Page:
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^%4. %;< Vol..54-"No. 40 One Section North. Canton, Ohio,. Wednesday,. August 3, 1977 Completely Local Neu)s Fifteen Cents THEATRICAL OFFICERS. New officers of the newly formed Periac- toi Theatrical Players are (1| to r.) Bob McGill, vice president; Verna Ramsey, treasurer; Joyce Cochenour, secretary; and Bernice Arnold, president. Periactoi (which is a 3-sided set on rollers which was a popular type of set construction in early theater productions) Theatrical Players are home based in North Canton but invite all Stark County residents to join them. Three plays have been selected for the winter season with a fourth planned for the summer of 1978. "Blithe Spirit", directed by Jim Breymaier will be presented in October. "Arsenic and Old L<ace" will be presented in February. "Any Number Can Die" is scheduled for April and "Night of January 16th" will be their fourth production. Making up the Board of Trustees are Bernice Arnold, Bob McGM'l, Joyce Cochenour, Berna Ramsey, Jim Breymaier, Jerry Naughton, Karen Lohr, Bea Renfand and Debbie Walpole. For further information about the group call 499-2612 or 494-1515. Hoover Sideliners Kick Off Annual Fund Raising Drive The North Canton Hoover Sideliners are kicking off their annual drive to solicit support from the community for their 1977 Football Program. The Football Program is the main source of funds used to support the many programs undertaken by the Sideliners for the benefit of the male and female athletes at Hoover High School. These funds are derived from the ads placedby the businesses in the area, from the people ln the community who are listed as Viking Patrons and from the "sale of the programs at the football games. The Sideliners are presently involvedin completing a new building on the visitor's side of the Stadium- which will house a locker room, toilet facilities and a concession stand for the Band Parents. Due to unexpected expenses involved in the construction of this building, the Sideliners are starting hheir 19th year about $10,000 in the red. Add to this the increase cost of printing and paper for the program - and there was no choice but to raise the price of the 77 Football Program to 50? and reluctantly ask the Patrons to increase the amount of their donation. The Sideliners do not plan to cut back on any of the 77-79 programs that they sponsor for the benefit of the male and female athletes at Hoover HighSchool. Instead, they hope that with the continued support of the communityandbywork- ing harder on their fund raising projects - they can pay off their indebtedness and continue theirv.prog- rams for the youth of the community. Another of the fund raising projects they will be counting on is the sale of the coupon books, Entertainment 77, which they will be sponsoring in this area for the second year. These books feature "Buy One Dinner or Admission and get one Free (or substantial discount)". These coupons cover a wide variety of restauranct, supper clubs, carry outs, theatres, special event, sports activities and travel accomodations. The Sideliners meet the first Monday of the monthe at the North Canton K of C Hall and extend an invitation to any male or female over 18, who is interested in working for the benefit of the athletes and athletic School. For more Information about the Football Program or any of the programs, or projects sponsored by the Sideliners - call Deck Spell 499-7369, Hoover Sideliners Prisedent. Jr. Fair Board To Support Anti-Litter The StarkCountyjr.Fair Board will again have a corp of "Litter Raiders"patrolling the grounds during the 1977 Stark County Fair', Aug. 31 -Sept. 5th. The board is currently recruiting "Raiders" for two3hr.. shifts each day of the Fair. Shift times are 12:30-3:30 p.m. and 4-7 p.m. For their efforts, each "Raider" will receive free admission, Freesoftdrinks and a number of free rides on the Midway. Anyone from seventh grade on may sign by contacting either Barb Pfeiffer 488 Willaman NW. North Canton, Ohio 44720 or Bob Prosise 5833 East Blvd. Canton, Ohio 44718 on or before Aug. 18, 1977. Airport Will Drill In Spite Of Warnings Akron - Canton Regional Airport has expressed determination to drill at least one hole in a search for natural gas on the airport grounds despite warnings from East Ohio Gas Co. Since the Airport authority first announced plans to prospect for gas during its February meeting, East Ohio has contended that most airport property is within storage protection area. An official from East Otdo termed a proposed drilling location outside the designated area which is very close to the active storage pool operating line and undesirable. This was reported in a letter to Aviation Director, John A. Doyal, Jr. James Frink, manager of the production and storage division of East Ohio, said a February proposal by the airport to continue to lease acreage within the utility's protective zone to East Ohio is unacceptable and that another proposal from East Ohio would be ready by October 1. Earlier this year, East Ohio reportedly offered a $1 -an-acre lease for a total annual payment of $1,000. Frink also offered to appear at the authority's Aug. 18 meeting to make a slide presentation. The authority resolved to accept Frick's offer to appear, but it also voted to ask that an East Ohio representative from Cleveland be present at the August meeting and to demand that the proposal for leasing be ready Aug. 18. Doyal called the Oct.. 1 offer an attempt by East Ohio to buy time, and attorney Tom Haney from Akron said a Cleveland East Ohio representative should be present at the August meeting so as to know the principals if the matter goes to court. East Ohio not only reportedly had been reluctant to agree to any leasing figure unless a potential for finding oil is proved, but it also has threatened a lawsuit if the authority allows Park- Carrton Red Cross Accepting Cash For Ffood Victims The Pennsylvania floods have left 50,000 persons homeless. All of them need food, clothing, housing and medical aid. The Red Cross is supplying these emergency needs to flood victims in various shelters and centers. You can help by making cash contributions to the Canton Red Cross to ease the suffering of these flood victims. Send your gifts, marked Pennsylvania Flood Relief. Ohio Gas Co. to drill within its PubUc Utilities of Ohio- designated protection area. It has been determined 'there is room for 25 wells on the 1,000 acres and an average productive well could yield $40,000 a year. In other action the authority approved a lump sum contract for $13,000 with Dansizen - Martin Associates for architectural work for the airport's baggage area building addition. Doug Shaffer Qualifies For Natl Tourney Doug Shaffer won both events for boys 13-14 in the Regional 6 (Midwest) Junior Olumpics Diving Championship, Sunday, thus qualifying him for his second national diving tournament this month. Shaffer scored 412.0 points on the one-meter board and 445.15 on the three meter board to top runner-up Tim Swartz of Dayton by about 80 points in each event. He will compete in the National AAU Junior Olympic Multi-Sports Championships Aug. 12-14 at the University of Nebraska al Lincoln. Shaffer qualified 'for the National Age-Group Diving Championship in a meet two week ago. He also won at both heights in the qualification. Alley* Leads To More Confusion NW Residents Are Upset Over Interpretation of Meeting Topic What appeared on the North Canton Planning Commission's Monday nighty Aug. 1 agenda as "recomimendation of request by Beatrice G. Weber for a zone change for the premises known as Lots Nos. 1683-1690 inclusive" (located on North Main Street between Woodrow and 9th Street) ended up being a request by Council President Dennis Grady for "ctarifica-ion" of al6-foot alley which runs immediately behind this property. Mrs. Weber's original request to have the land zoned completely General Business A was modifiedby City Planners in June to be zoned Office Business for. the front portion, leaving the back portion residential. Because of "confusion", Mrs. Weber's request has appeared before Planners three times, has had two Public Hearings and finally appeared on Council's July 25th agenda when it was tabled by four of the seven councilmen. Council President Grady, who was present at the Planning Commission meeting Monday, stated that the alley, which is now not an existing alley, comes within inches of an existing structure. He said he does not want a situation where the alley would be reopened. Grady also told Planners he wants to see the alley vacated and allow them (the Planners) toa- mend any recommendations. Planning Commission Chairman William Plasket stated that the subject of the alley was brought up numberous times at pre vious PlanningCommission meetings and the fact that the alley is now shrubs, grass and trees. Plasket stated the Planners never made any recommendation in regards to the alley. James Hartong, a member of the PlanningCommission, stated he feels the zoning request and the alley have no relationship at this time and doesn't feel he can make a decision on it at this time. Chairman Plasket said the vacation of the alley would be good to serve as an additional buffer to the residential area. Another member of the Planning Commission, Ed Juenemann, said he was "well aware" of the 16- foot alley. He stated that the vacation of an alley is normally brought about by adjoining property owners or the City Engineer. He added that he sees no connection between the vacation of the alley and the zone change request. Councilman at Large Les Raye, also presented at the planners meeting Monday, read from the planning Commission minutes of June 6, 1977, the Mr. Pla- sket said "I think we might want to further recommend to Council in the future not to develop that alley." The notes from the June 6 meeting also show that Forrest Moore, Superintendent of Permits and Inspections for North Canton and secretary for the Planning Commission stated, "What the commission is recommending here tonight 9june 6) does not include that alley." Also on June 6, Jean Waltenbaugh of 125 W. 9th St. asked Planners if they could include in their recommendation the closing of the alley between 9th and Woodrow Streets. At that time Mr. Plasket said, "That was one of the questions that we had in our minds. If we vacate the alley, any person using it now would have the problem of trying to get an easment from the other person to get out. We decided against it leaving it the way it is now, nobody had to worry about getting an easement. Mr. Moore also pointed out on June 6 that "to handle this properly, on the vacating of an alley, the proper way to handle it is to submit an application to the City Council. They dohave the right to do this. The Commission does not have this right. If it is the desire to vacate this alley, then you can submit as such to the City Council and they have the right to act on it at that time." Grady asked Planners for their stand on the alley, whether or not they favor (Continued to Page 2) Brazilian Miss To Be Exchange Student Here PIANO RiEDC-TAL. William Cundiff, son of Ruth Cundiff of 727 Portage St, NW, will present a piano recital in Cable Recital Hall, Canton Cultural Center, 1001 N. Market St., Canton on Sunday, Aug. 7 at 3 p.m. Mr. Cundiff has been teaching music in Miyagi College for Women in Sendai, Japan since 1952, and will be playing the same program in Sendai on September 21 to commemorate his 25 years of teaching in Japan. The Program includes the C-Major Sonata of Raydn, the a-minor Sonata of Schubert and the complete first book oif Preludes (12) by Debussy. The recital is open to the public and no admission fee will be charged. A tea-reception will follow the program in the foyer of the recital hall. \ '. I Mr. and Mrs. George Kimpel of Hyacinth Dr ...will be welcoming a new member to their family this August. They and their daughter, Denise, age 17, are earer- ly awaiting the arrival of Celia Tambara, an international exchange student from Brazil. Celia is part of the Youth for Understanding teenage program and will be residing with the Kimpel family, and like her American sister Denise, will be attending Hoover High as asenior this year. Celia has one older brother in Brazil and he is no longer living at home. Here in America, likewise, there are two older Kimpel girls who are no longer residing at home. As a Brazilian, Celia's native tongue is Portuguese. She will have a special advantagebecause her new American Mom is able to speak her language, as Mrs. KimpeFs parents came from Portugal. Celia writes that "one tiling you can be sure, I hope to have a great time in the USA and I'll give everything of myself to this." Celia Ices to play sports, mainly basketball, volleyball and swimming. Additional host families for students arriving the middle of August are being sought in the North Canton area. Interested families may contact Mr. and Mrs. Sandbrink, local Area Representatives, by writing to Box 2338 -NorthCanton,or calling them at 494-3792. Regula Reports The American farmer and his problems occupied the attention of Congress much of the time this past week. As the week drew to a close the House of Rep- resentives passed a four- year farm bill which, among other things, would provide price supports for wheat, . corn, peanuts, cotton,dairy products, rice, wool, mo- hari, and other commodities. It also would substantially change the food- stamp program. Under provisions of the bill, food- stamp recipients no longer would be required to buy some of their stamps. While I favor responsible programs for each of these items, 1 voted against the bill because I do not think it fiscally wise to keep on spending at the high rate provided in this legislation when we are attempting to check inflation. The price tag on the bill is $10.5 billion. This huge sum is more than the targets set by the House Budget Committee in the first budget resolution. The bill represents an increase of $1.8 billion over the amount fixed in the first resolution approved by Congress May 17. An increase of this size defeats budget planning and control. It opens the door to more inflation and makes balancing the budget seem more visionary than ever. The Budget Committee should have taken the lead in fiscal discipline and opposed the increase. The House bill exceeds the $9.6 billion version that President Carter requested but is approximately $1.5 billion lower than theSenate farm bill. The President has threatened a veto if the figure moves closer to the Senate total during conference, which is scheduled this week. Changes in the food stamp legislation could eliminate as many as 1.3 million recipients from the program while reducing benefits for 4 million others. But by cutting out the requirement that recipients pay something for the stamps, an estimated 2 million people would be added to the program. Thus more people (Continued to Page 2) Stark Co. Fair To Feature Harness Racing Officials of the Stark County Fair announce that two afternoons and evenings of harness racing has been scheduled for September 3rd and 5th, as a feature of the 1977 fair. A total of 14 races has been scheduled by Superintendent of Speed, Cledus T. Reed, with at least 8 dashes on each card. Competition from the faster horses in the Stark County area was assured by scheduling theStark County Fair Pacing Derby Monday evening, Sept. 5th, for a purse of $1,200.00. Horsemen made an enthusiastic response to the racing program last year, with large fields and fast times in every event. This year's race meet represents the 128th consecutive year the Stark County Fair has sponsored the nation's fastest growing sport. Giant camera brought Mayor's Award for animation to the Hoover Co. WINS MAYOR'S AWARD. The Hoover Company float in the HaU of Fame Parade Saturday, July 30 captured the Mayor's Award for the' most effective animation. Hoover's float e itry featured a giant instant camera ro"'ng -.ut color photographs of this year's fivw: x^„tirinees from the all-time pro great ranks who are Bart Starr, Forrest Gregg, Frank Gifford, Gale Sayres and Bill Willis. Of the 20 floats in the parade, eleven won awards. Judges this year Who picked the winners were William E. Bergemann, self-employed architect in North Canton; Vincent Pelkow- ski, owner and operator of Ski's Art and Frame Gallery in Greentown; and Lisa Gar- ver, a member of the design staff of the R & J Furniture Company. Hoover Company girls on the float were Robin Weidman of Motor Armature; Linda Pritt, Factory Payroll; Joanne Hare, Handles; Linda Bland, Employment and Brenda Trumpeter, Distribution.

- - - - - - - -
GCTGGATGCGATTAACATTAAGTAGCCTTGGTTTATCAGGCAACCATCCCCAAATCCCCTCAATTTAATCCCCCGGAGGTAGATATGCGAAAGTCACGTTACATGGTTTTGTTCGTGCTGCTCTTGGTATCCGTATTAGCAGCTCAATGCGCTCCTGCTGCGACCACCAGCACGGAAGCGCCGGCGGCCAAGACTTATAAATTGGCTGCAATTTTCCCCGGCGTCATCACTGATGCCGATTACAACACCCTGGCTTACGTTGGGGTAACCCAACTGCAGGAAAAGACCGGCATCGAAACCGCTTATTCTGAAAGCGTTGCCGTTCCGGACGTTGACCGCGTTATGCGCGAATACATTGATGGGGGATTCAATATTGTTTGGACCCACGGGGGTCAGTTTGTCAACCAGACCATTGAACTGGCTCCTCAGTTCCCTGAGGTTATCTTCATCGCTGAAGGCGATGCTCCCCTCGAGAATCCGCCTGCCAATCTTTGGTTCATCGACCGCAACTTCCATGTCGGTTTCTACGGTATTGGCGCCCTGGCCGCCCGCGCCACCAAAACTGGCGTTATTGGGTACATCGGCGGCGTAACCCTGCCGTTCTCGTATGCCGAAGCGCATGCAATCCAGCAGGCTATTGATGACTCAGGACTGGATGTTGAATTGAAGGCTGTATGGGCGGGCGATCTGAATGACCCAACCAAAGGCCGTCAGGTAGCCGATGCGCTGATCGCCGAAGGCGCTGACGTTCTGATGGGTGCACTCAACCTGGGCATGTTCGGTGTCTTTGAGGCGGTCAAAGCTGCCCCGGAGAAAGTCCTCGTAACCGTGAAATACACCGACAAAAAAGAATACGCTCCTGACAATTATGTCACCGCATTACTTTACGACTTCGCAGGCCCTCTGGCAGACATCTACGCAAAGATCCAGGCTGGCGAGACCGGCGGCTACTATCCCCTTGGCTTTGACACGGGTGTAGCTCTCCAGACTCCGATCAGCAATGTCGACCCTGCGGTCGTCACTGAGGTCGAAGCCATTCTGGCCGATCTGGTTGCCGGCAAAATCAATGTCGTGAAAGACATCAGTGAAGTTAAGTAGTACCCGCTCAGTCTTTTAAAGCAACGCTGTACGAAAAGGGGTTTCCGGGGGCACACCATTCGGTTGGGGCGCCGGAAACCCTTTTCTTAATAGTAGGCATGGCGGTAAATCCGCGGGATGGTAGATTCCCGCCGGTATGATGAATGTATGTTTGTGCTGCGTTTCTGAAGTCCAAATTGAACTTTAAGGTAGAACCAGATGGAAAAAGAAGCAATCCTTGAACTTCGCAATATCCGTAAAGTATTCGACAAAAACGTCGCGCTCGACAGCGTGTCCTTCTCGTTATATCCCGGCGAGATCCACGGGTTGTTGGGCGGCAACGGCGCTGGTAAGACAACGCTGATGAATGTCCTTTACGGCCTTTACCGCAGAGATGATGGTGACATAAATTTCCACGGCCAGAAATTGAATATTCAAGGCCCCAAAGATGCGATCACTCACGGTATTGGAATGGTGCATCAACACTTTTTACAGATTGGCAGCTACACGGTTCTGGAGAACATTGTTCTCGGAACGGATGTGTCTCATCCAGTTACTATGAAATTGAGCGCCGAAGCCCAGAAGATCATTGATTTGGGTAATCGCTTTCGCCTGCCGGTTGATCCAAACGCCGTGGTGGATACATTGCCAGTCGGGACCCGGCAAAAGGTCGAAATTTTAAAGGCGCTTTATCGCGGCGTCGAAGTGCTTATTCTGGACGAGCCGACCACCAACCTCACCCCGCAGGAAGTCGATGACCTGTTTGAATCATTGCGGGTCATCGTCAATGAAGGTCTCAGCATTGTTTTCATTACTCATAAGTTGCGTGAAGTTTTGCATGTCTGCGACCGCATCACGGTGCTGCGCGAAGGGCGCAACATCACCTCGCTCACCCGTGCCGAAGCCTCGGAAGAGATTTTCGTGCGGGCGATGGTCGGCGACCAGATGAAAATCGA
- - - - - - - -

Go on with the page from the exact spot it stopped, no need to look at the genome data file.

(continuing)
|Title||The Sun, 1977-08-03|
|Place||North Canton (Ohio); Stark County (Ohio)|
|Submitting Institution||North Canton Public Library|
|Submitting Institution||North Canton Public Library|
|File Size||605025 Bytes|
North. Canton, Ohio,. Wednesday,. August 3, 1977
THEATRICAL OFFICERS. New officers of the newly formed Periac-
toi Theatrical Players are (1| to r.) Bob McGill, vice president; Verna
Ramsey, treasurer; Joyce Cochenour, secretary; and Bernice Arnold,
president. Periactoi (which is a 3-sided set on rollers which was a popular type of set construction in early theater productions) Theatrical Players are home based in North Canton but invite all Stark County residents
to join them. Three plays have been selected for the winter season with
a fourth planned for the summer of 1978. "Blithe Spirit", directed by
Jim Breymaier will be presented in October. "Arsenic and Old L|